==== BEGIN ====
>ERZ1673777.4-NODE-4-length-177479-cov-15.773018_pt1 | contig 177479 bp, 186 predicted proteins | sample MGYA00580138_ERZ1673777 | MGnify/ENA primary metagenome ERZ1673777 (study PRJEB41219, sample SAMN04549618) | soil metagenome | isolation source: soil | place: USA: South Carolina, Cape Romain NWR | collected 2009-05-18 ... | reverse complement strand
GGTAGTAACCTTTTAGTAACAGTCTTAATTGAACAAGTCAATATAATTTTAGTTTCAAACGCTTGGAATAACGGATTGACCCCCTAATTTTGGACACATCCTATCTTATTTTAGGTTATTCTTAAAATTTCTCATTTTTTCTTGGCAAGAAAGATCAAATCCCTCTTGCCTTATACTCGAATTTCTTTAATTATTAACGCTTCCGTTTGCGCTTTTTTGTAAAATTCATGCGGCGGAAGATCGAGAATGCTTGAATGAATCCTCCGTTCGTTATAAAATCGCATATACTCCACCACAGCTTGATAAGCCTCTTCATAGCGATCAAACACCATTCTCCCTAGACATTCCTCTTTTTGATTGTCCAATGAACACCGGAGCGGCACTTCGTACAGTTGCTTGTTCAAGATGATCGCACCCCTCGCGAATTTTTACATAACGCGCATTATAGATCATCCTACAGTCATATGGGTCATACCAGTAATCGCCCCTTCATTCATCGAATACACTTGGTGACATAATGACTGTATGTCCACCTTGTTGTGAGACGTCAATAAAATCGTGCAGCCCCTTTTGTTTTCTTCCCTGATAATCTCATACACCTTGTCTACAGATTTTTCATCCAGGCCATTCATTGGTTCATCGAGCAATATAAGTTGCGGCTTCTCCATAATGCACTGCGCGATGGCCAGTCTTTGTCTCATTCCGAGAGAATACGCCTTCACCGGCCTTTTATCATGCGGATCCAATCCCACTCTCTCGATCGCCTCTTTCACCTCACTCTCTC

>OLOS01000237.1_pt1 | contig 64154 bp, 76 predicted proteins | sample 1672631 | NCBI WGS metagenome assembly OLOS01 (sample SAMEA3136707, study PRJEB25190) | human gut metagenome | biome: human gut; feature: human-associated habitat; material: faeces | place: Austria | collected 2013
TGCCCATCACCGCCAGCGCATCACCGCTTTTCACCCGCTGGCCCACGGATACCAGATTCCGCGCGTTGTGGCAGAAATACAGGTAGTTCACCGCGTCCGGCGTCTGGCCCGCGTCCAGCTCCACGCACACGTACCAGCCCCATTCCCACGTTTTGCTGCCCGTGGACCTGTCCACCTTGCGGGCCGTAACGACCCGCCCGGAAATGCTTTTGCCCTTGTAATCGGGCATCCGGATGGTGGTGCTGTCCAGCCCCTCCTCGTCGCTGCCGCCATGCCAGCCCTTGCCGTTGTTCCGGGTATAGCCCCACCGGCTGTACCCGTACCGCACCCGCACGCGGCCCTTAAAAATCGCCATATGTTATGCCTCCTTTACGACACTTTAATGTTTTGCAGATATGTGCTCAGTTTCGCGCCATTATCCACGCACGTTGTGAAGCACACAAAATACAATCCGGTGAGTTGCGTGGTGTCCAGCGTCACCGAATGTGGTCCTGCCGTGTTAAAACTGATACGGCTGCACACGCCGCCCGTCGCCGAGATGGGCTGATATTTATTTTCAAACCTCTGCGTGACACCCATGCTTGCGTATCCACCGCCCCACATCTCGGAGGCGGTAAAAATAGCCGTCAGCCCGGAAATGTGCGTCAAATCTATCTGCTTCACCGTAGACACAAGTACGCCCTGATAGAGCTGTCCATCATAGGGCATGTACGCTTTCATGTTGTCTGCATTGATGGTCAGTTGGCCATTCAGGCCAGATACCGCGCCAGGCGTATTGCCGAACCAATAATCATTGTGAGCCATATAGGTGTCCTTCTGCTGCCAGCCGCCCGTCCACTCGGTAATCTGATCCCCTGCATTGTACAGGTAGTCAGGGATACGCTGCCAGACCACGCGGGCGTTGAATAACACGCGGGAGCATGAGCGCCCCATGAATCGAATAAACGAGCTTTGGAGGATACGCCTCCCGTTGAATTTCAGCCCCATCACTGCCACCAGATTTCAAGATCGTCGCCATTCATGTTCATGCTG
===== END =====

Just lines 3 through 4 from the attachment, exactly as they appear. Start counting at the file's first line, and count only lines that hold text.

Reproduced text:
>OLOS01000237.1_pt1 | contig 64154 bp, 76 predicted proteins | sample 1672631 | NCBI WGS metagenome assembly OLOS01 (sample SAMEA3136707, study PRJEB25190) | human gut metagenome | biome: human gut; feature: human-associated habitat; material: faeces | place: Austria | collected 2013
TGCCCATCACCGCCAGCGCATCACCGCTTTTCACCCGCTGGCCCACGGATACCAGATTCCGCGCGTTGTGGCAGAAATACAGGTAGTTCACCGCGTCCGGCGTCTGGCCCGCGTCCAGCTCCACGCACACGTACCAGCCCCATTCCCACGTTTTGCTGCCCGTGGACCTGTCCACCTTGCGGGCCGTAACGACCCGCCCGGAAATGCTTTTGCCCTTGTAATCGGGCATCCGGATGGTGGTGCTGTCCAGCCCCTCCTCGTCGCTGCCGCCATGCCAGCCCTTGCCGTTGTTCCGGGTATAGCCCCACCGGCTGTACCCGTACCGCACCCGCACGCGGCCCTTAAAAATCGCCATATGTTATGCCTCCTTTACGACACTTTAATGTTTTGCAGATATGTGCTCAGTTTCGCGCCATTATCCACGCACGTTGTGAAGCACACAAAATACAATCCGGTGAGTTGCGTGGTGTCCAGCGTCACCGAATGTGGTCCTGCCGTGTTAAAACTGATACGGCTGCACACGCCGCCCGTCGCCGAGATGGGCTGATATTTATTTTCAAACCTCTGCGTGACACCCATGCTTGCGTATCCACCGCCCCACATCTCGGAGGCGGTAAAAATAGCCGTCAGCCCGGAAATGTGCGTCAAATCTATCTGCTTCACCGTAGACACAAGTACGCCCTGATAGAGCTGTCCATCATAGGGCATGTACGCTTTCATGTTGTCTGCATTGATGGTCAGTTGGCCATTCAGGCCAGATACCGCGCCAGGCGTATTGCCGAACCAATAATCATTGTGAGCCATATAGGTGTCCTTCTGCTGCCAGCCGCCCGTCCACTCGGTAATCTGATCCCCTGCATTGTACAGGTAGTCAGGGATACGCTGCCAGACCACGCGGGCGTTGAATAACACGCGGGAGCATGAGCGCCCCATGAATCGAATAAACGAGCTTTGGAGGATACGCCTCCCGTTGAATTTCAGCCCCATCACTGCCACCAGATTTCAAGATCGTCGCCATTCATGTTCATGCTG